Almost a year ago I posted the second part of my git experience series (JDeveloper 188.8.131.52.0: The Git Experience (Part 2)). In this part I announced a third part which should handle working with remote git repositories.
I totally forgot about this. Only after a question on OTN JDeveloper and ADF forum I looked up the older blogs about git. Since the last post a new JDev version 12.1.3 has arrived so I decided to use this new version to continue the series.
In this part we are talking about setting up a remote repository. As remote git server I use GitHub which allows you to easily set up an account for non commercial use without any cost. Please read the all about the process on the GitHub Help web page.
Before we begin we have to talk about security accessing the remote repository. There are multiple possible connection strategies. The more common are ssh and https. Both are supported by GitHub, https is the recommended.
In this blog I use https to authenticate and work with GitHub, all you need to remember is your GitHub username and it’s password. I tested ssh too but like https better as you don’t have to handle the ssh keys on every pc you use (and I use up to 10 different machines).
I assume you have built yourself an account on GitHub which you can use. If you don’t want to create one yourself you can use the repository of this blog (link available at the end of the blog). Creating a new remote repository yourself can’t be done without an account. For those of you part 4 of the series which will be published in a couple of days will talk about how to do real work with remote repositories and introduce GitFlow as work template.
Let’s start with a typical workflow. We want to implement a new application using JDev 12.1.3 and want to use git as version control system. As the development is done on multiple locations, the repository should be accessible for all team members 24/7. This exclude a repository on a local pc which others might not be able to reach (e.g. if it’d down).
We generate a new ADF Fusion Web Application. I spare the walk through this process. As name of the new application workspace we choose BlogReadConfigFile, every other name you like is OK too.
Once the new application workspace is ready we like to put it under git control. We first do this locally by using the ‘Team->Version Application…’ menu. See the gallery below fro the whole process.
Notice the ‘.git’ folder which holds all information about the git versions of the application on your local pc. The fresh created local repository can be used already to make changes and commit them to the local repository. Other team members can clone the repository from your pc if they have access to it.
As the new workspace is under version control we can and should open a new window in JDev via menu ‘ Window->Team->Version’ to get a view of the version information available in JDev:
As you’ll notice all remote nodes in the tree are empty. The local master branch is the current branch we are working on, visible through the green badge. Now we want to make this local repository available to a remote git server GitHub. First problem is that JDev 12.1.3 (and all other version I know of) don’t support creating a remote repository. We can add existing remote repositories by right clicking to the ‘Remotes’ node and ‘add remote…’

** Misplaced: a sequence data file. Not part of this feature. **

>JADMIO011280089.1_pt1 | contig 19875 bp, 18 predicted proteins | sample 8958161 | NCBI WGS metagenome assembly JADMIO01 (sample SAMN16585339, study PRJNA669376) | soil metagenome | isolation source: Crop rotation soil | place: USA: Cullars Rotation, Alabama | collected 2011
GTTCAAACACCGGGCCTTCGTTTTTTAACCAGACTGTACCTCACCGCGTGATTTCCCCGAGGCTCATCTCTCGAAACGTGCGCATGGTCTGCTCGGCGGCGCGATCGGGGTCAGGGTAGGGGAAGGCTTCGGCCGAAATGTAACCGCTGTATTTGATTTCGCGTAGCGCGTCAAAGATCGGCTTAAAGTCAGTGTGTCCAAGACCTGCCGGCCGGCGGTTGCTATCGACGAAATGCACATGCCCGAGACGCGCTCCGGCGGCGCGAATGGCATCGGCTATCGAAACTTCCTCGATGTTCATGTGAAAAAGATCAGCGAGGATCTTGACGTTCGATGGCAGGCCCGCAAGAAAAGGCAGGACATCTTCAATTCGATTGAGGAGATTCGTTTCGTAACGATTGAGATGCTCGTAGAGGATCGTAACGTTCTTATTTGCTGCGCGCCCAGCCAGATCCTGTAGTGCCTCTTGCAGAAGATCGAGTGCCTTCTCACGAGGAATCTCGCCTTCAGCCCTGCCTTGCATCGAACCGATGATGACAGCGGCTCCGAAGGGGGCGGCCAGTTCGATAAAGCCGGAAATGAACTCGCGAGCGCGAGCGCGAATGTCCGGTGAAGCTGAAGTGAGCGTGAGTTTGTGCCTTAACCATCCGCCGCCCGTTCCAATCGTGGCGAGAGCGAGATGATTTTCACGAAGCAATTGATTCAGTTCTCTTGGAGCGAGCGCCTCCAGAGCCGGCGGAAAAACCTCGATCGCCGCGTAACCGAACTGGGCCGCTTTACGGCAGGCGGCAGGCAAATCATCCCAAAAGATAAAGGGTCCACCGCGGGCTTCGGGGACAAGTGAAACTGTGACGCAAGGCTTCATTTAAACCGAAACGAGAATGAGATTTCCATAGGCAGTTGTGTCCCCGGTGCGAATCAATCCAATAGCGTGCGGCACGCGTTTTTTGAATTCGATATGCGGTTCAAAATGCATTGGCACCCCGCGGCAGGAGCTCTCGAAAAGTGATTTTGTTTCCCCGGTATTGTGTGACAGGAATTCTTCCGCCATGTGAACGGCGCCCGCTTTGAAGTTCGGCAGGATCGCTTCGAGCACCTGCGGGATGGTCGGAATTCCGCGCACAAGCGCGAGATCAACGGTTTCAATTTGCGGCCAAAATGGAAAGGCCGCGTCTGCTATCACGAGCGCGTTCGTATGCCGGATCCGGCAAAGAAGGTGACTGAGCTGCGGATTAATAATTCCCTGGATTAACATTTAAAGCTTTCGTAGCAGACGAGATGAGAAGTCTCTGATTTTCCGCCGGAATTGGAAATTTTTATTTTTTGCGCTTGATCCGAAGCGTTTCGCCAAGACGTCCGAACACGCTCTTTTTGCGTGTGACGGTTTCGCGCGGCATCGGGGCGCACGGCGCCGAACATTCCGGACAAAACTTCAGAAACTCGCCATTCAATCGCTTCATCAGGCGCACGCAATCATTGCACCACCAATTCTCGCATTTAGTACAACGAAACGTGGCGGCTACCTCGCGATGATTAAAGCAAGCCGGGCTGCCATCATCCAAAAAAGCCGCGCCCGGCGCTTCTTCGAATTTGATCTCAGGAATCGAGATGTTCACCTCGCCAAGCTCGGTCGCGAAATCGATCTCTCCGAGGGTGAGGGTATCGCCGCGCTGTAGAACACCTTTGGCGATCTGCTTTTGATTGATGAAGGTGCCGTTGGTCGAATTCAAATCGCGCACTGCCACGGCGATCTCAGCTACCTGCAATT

As you see you can only add the URL to the remote repository but can’t create it. So we have to create the remote repository on GitHub first. Read ‘Setup a new Repository’ to find out how to do this. Make sure you make it a public repository and leave the check box to init the repository with a README.md file empty for the moment.
You can add default ‘.gitignore’ fie and a licence via this dialog too. We use a ‘.gitignore’ file from other JDev projects as the default java one doesn’t know about some of the artifacts used by JDev. After finishing the dialog you get the information from GitHub how to get data into the new repository.
If you decide to use ssh instead of https you can click the button on the left side of the URL and the info switches accordingly.
As we already have our local repository we use the second method ‘…or publish an existing repository from the command line’. For this we open a command shell and open the location of the workspace (‘/data/development/ENTW_184.108.40.206.0/QT/BlogReadConfigFile’ on my machine). Copy the commands from the second option into the command shell. You are asked for your credentials to login into GitHub, after that the local repository is pushed to GitHub.
When we look at the GitHub web page we see the data from the workspace
As mentioned at the button of the page we should add a README.md file. This can be done directly on the web page or you can add such a file on your local pc and push it to the repository. I like to do this through the web page as it copies the description from the creation of the repository into the file.
Now if we look at the Versions window in JDev we see that the remote repository is visible in JDev too.
Dev knows about the changes as they all in the ‘.git’ folder in the workspace. Right now command line git , JDev git and third party tools like SmartGit, SourceTree or mysygit (or Tortoise Git on windows) play well together. You can use them interchangeably.
As we have added the README.md file using the web page, out first action is to refresh the workspace to get the README.md file into our local repository. For this we use the menu ‘Team->Git->Pull…’, work through the wizard and check the file system after the work has finished.
This concludes this part 3 of the series. You can clone the repository from GitHub. Stay tuned for the next part where we introduce GitFlow and start working on the repository.